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Allergen-Free Assignation - ACB 3 ebook

Allergen-Free Assignation - ACB 3 ebook

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Warm cookies and a cold case

Erin Price, gluten-free baker turned sleuth, is happy to be dabbling in a murder that this time is too old and too cold for her to be considered a suspect. As Erin begins to unearth the buried secrets of Bald Eagle Falls, she is forced to confront her own family’s dark history, a history which she knows little about. But there are others in the small town who are interested in the Price family; people who are determined to end her investigation at any cost.

Can Erin figure out who is behind the threats before more than her family secrets end up dead and buried?

Like baking mysteries? Cats, dogs, and other pets? Award-winning and USA Today Bestselling Author P.D. Workman brings readers back to small town Bald Eagle Falls for another culinary cozy mystery to be solved by gluten-free baker Erin Price and her friends. 

Have your gluten-free cake and eat it too. Sink your teeth into this sweet treat now!

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Erin stood watching the heavy machinery close in on the little ivy-covered garage in the back yard of the white and yellow house. Over the weekend, she and Vic had moved the assorted storage boxes, tools, and other bits and pieces into a mobile storage pod for temporary safekeeping and Erin had moved Clementine’s Volkswagen out of the garage for the first time.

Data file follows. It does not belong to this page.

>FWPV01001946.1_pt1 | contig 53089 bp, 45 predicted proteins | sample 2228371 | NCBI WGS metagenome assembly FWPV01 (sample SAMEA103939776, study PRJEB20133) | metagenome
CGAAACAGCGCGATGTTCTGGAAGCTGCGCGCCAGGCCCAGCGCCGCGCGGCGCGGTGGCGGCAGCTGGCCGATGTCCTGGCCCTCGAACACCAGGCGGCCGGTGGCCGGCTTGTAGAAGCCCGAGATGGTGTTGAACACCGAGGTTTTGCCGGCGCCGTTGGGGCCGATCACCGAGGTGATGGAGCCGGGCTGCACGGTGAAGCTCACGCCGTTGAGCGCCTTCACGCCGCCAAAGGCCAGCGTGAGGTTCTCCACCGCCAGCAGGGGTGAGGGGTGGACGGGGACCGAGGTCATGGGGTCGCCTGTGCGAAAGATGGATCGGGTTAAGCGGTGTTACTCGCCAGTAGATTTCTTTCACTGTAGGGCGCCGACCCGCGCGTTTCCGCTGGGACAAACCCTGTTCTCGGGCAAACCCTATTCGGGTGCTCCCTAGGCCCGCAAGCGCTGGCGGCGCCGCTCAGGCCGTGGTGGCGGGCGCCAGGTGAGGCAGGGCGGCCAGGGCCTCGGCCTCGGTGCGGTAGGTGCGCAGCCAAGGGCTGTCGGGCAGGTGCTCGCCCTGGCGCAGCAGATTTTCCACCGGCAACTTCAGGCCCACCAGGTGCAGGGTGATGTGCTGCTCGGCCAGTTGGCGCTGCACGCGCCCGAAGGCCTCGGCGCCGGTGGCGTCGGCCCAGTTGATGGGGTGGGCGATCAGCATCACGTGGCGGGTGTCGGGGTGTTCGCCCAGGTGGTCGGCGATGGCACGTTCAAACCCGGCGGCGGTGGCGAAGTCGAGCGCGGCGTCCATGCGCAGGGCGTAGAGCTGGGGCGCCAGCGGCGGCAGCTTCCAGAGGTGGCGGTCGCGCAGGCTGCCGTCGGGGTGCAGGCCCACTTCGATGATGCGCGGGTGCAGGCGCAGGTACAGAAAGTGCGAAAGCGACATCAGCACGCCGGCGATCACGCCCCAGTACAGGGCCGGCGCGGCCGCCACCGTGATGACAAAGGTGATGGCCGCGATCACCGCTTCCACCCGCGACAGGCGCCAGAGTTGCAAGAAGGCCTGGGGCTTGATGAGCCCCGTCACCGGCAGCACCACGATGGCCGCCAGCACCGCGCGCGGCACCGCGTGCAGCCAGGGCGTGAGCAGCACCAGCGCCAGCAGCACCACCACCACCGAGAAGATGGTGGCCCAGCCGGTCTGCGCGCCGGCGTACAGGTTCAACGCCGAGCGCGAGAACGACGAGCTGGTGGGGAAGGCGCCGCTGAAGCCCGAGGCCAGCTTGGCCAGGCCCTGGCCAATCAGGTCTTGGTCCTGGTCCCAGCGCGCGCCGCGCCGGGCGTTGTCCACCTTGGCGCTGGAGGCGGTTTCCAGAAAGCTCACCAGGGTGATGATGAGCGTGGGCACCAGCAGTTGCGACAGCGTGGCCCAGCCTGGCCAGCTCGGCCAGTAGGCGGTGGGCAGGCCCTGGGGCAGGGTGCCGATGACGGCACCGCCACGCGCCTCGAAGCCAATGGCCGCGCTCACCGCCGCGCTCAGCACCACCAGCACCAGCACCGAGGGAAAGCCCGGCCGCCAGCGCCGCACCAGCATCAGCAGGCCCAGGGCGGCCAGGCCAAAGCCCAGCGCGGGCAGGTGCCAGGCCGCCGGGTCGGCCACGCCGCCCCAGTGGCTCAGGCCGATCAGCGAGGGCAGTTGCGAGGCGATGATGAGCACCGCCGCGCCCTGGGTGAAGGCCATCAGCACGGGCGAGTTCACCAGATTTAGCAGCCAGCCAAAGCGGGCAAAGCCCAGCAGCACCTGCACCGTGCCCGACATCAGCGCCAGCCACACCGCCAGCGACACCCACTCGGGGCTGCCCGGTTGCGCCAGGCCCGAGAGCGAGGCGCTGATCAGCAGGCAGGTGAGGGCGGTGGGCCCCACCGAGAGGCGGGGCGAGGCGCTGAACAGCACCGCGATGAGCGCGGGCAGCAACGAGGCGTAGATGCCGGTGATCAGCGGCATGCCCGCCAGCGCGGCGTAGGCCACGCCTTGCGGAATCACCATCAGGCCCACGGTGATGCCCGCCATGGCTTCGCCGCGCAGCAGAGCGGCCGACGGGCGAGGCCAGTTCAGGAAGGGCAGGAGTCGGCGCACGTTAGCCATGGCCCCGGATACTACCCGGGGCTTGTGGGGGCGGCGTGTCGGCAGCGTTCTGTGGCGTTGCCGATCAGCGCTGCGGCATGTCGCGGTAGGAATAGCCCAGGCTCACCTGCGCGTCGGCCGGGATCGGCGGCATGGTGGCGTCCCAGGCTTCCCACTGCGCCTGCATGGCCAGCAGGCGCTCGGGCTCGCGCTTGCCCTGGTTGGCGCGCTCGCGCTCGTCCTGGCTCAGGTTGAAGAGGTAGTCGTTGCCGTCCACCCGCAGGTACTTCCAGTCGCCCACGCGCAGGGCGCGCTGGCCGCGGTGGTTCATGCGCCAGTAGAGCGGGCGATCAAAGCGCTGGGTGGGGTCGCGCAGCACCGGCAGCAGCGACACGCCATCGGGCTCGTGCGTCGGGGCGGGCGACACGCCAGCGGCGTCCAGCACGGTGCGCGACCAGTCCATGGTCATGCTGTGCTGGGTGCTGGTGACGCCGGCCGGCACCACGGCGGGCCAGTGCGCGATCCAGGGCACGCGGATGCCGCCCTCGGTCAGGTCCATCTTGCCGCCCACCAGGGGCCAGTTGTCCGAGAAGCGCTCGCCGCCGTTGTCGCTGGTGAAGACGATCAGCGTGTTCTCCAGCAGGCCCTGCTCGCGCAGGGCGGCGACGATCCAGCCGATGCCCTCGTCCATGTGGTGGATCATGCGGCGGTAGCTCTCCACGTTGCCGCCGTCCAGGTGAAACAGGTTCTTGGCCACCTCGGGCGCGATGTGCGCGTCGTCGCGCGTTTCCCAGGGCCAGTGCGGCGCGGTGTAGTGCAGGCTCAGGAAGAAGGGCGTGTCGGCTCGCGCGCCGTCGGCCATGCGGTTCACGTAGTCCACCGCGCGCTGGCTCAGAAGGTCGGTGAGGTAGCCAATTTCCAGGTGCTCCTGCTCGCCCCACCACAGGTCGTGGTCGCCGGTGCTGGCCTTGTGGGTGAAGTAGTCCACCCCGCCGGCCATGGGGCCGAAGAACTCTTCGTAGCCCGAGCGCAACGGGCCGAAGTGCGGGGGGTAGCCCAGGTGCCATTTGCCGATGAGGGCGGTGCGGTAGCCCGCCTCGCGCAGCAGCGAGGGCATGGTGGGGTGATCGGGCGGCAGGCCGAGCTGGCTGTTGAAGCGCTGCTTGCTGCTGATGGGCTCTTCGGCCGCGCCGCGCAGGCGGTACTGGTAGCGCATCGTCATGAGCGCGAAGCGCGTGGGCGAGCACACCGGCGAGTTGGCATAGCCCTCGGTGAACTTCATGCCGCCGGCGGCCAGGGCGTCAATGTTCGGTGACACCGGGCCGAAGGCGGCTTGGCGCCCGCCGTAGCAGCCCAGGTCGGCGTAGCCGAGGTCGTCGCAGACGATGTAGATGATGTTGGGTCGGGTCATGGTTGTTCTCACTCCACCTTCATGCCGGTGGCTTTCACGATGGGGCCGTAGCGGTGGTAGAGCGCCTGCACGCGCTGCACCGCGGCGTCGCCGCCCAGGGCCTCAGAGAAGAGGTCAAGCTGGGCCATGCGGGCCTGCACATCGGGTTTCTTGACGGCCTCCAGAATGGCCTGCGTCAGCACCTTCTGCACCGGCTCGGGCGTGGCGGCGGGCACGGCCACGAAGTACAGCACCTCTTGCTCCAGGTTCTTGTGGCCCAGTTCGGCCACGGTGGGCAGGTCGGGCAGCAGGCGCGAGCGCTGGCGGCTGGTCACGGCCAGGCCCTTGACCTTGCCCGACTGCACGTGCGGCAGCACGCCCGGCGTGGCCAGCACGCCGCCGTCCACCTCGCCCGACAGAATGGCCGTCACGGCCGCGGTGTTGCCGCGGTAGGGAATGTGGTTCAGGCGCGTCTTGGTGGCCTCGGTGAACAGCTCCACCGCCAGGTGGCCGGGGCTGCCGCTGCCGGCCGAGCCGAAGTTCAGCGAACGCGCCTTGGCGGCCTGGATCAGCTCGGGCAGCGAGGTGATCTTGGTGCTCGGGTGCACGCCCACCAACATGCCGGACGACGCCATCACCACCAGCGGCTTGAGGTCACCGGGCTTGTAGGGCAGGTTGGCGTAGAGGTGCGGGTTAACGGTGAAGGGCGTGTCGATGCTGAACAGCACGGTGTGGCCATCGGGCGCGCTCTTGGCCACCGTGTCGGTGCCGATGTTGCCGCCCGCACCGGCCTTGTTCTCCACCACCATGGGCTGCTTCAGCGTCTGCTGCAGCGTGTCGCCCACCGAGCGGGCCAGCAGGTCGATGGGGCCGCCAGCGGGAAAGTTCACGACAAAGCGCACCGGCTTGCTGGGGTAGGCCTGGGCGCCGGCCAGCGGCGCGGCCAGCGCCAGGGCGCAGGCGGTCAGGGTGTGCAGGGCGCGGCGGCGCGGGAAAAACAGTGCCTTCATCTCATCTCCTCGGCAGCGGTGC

Officer Terry Piper moved up beside her, his German shepherd, K9, at his side. He touched the small of Erin’s back, fingers tentative.

“Are you okay?”

Erin nodded. Her throat was suspiciously tight, but she couldn’t explain why.

“It’s just a garage,” she said. “And I never even used it. No reason I should feel attached to it.”

Terry let his hand rest there for a minute, warm and comforting. “It’s part of Clementine’s property… I guess that means something to you.”

“It’s silly. It wasn’t even built yet when I was here as a little girl. It wasn’t built until I was seven. No reason for me to get all sentimental about it.” She pressed her lips together tightly for a moment, trying to convince her body that what she said was true. There was no reason to feel bad about them knocking the garage down. There was no reason for sadness or tears or the tight, hot feeling in her throat. “This is a murder investigation,” she said sternly. “We have to do it.”

He rubbed her back. “I know. But we don’t have to like it.”

Erin just shook her head. Terry didn’t discuss it any further. The sheriff was there, wearing a hard hat, and he gave the signal to the bulldozer. Its engine revved and it slammed into the garage.

It wasn’t fast work. Erin had expected the demolition to be quick. Instantaneous. On TV, she had seen huge buildings, business towers and hospitals and the like, imploded with explosives and razed to the ground in seconds. Knocking down the garage wasn’t like that. It was excruciatingly slow. Her legs got tired, standing there watching. The sun climbed the sky and Erin wiped her sweaty forehead with the back of her arm and looked around for a drink. The demolition team had brought in a cooler full of bottled water, and after getting the nod from the supervisor, Erin grabbed one and cracked it open. She sat down on the grass in the shade of the tree. Terry stood for a few minutes longer, then conceded and sat down as well. K9 lay down between them. When Erin was just about done her water, she held it out to K9. She dribbled the last of the water into her palm and he lapped it up.

Eventually, the walls and the roof were down, and the bulldozers and bobcats pushed the rubble out of the way. They were left looking at the cement pad that had been poured before the garage was built. Erin stood up again to look at it. Terry walked up to it for a closer look, as did the sheriff. Tom Banks, the part-time police officer who was on call when Terry was not available was there too. The whole police department out in force. They walked around the pad, looking down at the cement. They took pictures and had low-pitched discussions, scratching their heads, wiping away sweat, and settling their hats again. Terry returned to stand beside Erin.